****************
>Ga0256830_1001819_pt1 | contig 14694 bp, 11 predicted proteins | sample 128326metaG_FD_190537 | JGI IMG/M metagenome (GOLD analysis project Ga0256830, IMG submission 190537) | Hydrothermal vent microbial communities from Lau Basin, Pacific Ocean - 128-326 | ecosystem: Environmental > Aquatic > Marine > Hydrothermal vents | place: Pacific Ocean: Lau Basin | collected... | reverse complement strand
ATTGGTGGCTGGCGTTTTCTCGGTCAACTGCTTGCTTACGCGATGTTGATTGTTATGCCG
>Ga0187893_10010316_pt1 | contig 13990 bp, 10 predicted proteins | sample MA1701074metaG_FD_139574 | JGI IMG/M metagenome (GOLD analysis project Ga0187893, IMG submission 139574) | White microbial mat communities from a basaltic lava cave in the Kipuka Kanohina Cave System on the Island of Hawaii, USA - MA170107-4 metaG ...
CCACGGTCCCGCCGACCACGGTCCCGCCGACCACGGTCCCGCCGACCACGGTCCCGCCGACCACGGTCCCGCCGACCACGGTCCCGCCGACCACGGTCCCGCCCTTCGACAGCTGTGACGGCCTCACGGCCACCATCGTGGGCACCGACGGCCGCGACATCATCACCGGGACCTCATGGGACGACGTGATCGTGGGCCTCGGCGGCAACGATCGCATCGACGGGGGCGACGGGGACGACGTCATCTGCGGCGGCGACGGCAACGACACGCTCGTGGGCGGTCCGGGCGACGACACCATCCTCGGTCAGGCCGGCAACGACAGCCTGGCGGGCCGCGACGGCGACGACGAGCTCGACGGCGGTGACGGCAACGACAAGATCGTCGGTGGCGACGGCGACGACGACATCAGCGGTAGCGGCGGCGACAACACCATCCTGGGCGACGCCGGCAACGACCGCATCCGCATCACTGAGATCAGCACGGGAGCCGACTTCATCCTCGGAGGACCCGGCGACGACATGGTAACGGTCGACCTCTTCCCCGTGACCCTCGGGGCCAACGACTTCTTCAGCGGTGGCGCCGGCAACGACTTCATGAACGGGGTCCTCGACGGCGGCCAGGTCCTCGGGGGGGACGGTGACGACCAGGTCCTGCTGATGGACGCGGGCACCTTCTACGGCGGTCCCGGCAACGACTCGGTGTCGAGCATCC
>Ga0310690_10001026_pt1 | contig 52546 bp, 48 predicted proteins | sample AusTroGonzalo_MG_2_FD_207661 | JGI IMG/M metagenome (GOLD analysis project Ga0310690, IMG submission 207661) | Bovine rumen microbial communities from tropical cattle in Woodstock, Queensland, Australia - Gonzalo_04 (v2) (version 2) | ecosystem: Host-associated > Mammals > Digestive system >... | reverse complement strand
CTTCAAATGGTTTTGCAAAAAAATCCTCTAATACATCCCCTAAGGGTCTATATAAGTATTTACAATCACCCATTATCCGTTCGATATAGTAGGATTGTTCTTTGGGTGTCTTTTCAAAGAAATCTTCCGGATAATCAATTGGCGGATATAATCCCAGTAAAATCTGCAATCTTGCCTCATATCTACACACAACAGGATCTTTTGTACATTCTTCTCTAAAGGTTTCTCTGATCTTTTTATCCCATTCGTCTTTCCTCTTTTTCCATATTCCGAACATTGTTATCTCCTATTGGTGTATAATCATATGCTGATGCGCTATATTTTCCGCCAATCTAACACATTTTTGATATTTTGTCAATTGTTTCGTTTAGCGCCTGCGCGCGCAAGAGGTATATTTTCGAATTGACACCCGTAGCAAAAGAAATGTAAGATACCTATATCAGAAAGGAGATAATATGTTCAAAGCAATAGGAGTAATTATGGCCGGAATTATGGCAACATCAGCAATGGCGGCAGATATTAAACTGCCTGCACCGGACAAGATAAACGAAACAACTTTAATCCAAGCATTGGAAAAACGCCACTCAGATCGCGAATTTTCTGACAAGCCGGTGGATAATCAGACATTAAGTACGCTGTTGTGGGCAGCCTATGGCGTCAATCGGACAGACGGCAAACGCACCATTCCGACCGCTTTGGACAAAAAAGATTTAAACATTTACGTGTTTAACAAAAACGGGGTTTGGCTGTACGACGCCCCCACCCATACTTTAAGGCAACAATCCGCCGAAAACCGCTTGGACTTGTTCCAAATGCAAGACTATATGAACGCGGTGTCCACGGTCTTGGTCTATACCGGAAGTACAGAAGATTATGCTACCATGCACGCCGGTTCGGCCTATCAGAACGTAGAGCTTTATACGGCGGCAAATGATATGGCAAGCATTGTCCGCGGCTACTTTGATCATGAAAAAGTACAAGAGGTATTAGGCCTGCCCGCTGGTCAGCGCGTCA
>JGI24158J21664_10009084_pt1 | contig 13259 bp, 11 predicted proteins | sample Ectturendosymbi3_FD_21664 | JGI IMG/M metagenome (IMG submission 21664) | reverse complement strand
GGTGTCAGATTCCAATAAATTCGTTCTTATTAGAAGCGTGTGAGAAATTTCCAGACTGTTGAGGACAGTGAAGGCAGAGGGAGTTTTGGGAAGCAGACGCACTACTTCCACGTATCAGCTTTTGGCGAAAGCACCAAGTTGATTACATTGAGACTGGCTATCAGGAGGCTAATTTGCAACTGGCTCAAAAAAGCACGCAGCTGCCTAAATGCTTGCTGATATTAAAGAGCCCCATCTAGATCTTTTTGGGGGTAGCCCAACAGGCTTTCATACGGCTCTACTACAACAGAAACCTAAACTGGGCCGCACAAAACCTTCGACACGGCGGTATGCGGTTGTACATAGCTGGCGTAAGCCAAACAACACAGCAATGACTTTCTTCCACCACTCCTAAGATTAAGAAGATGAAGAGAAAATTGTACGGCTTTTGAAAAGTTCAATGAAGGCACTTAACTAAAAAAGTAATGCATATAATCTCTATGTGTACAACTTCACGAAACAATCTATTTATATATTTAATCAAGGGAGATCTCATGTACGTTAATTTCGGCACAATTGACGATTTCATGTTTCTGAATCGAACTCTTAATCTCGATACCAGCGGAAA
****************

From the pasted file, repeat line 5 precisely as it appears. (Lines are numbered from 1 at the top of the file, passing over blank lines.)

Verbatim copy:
>Ga0310690_10001026_pt1 | contig 52546 bp, 48 predicted proteins | sample AusTroGonzalo_MG_2_FD_207661 | JGI IMG/M metagenome (GOLD analysis project Ga0310690, IMG submission 207661) | Bovine rumen microbial communities from tropical cattle in Woodstock, Queensland, Australia - Gonzalo_04 (v2) (version 2) | ecosystem: Host-associated > Mammals > Digestive system >... | reverse complement strand